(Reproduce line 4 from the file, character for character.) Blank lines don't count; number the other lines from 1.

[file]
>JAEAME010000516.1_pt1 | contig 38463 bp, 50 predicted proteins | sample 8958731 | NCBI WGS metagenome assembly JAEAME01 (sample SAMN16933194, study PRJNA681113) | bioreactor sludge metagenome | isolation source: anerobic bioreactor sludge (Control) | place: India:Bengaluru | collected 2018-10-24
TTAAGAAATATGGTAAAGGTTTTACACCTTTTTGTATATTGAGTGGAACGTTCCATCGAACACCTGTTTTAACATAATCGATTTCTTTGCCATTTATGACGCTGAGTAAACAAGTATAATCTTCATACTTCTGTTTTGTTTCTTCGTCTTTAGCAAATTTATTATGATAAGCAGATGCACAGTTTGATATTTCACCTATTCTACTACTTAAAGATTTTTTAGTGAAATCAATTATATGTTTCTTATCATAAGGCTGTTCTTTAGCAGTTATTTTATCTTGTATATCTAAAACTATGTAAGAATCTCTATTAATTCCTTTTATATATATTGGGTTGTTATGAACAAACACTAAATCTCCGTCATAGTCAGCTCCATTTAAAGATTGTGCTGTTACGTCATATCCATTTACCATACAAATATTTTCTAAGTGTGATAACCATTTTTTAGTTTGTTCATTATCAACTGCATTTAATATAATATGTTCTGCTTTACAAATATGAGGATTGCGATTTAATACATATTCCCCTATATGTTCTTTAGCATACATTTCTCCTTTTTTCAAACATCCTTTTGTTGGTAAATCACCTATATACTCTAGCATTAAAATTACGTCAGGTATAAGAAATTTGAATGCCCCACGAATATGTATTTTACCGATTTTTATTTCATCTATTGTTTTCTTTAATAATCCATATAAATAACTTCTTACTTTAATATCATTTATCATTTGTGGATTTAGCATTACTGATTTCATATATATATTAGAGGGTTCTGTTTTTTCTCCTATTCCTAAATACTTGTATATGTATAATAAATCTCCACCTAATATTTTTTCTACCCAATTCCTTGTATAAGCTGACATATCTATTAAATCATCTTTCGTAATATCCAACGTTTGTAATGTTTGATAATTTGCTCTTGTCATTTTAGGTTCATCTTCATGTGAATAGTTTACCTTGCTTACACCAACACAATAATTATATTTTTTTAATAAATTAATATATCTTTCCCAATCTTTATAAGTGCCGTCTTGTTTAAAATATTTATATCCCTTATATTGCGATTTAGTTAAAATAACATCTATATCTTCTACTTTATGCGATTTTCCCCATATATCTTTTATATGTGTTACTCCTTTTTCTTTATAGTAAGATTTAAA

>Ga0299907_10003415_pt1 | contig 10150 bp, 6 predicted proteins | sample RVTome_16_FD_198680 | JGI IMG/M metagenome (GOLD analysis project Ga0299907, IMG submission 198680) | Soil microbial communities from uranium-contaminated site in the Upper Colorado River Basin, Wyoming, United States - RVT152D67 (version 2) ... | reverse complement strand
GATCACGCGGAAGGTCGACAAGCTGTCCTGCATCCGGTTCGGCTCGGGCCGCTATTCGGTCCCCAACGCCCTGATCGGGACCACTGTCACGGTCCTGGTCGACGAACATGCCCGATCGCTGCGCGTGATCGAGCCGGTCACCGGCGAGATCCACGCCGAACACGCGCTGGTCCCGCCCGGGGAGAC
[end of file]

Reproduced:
GATCACGCGGAAGGTCGACAAGCTGTCCTGCATCCGGTTCGGCTCGGGCCGCTATTCGGTCCCCAACGCCCTGATCGGGACCACTGTCACGGTCCTGGTCGACGAACATGCCCGATCGCTGCGCGTGATCGAGCCGGTCACCGGCGAGATCCACGCCGAACACGCGCTGGTCCCGCCCGGGGAGAC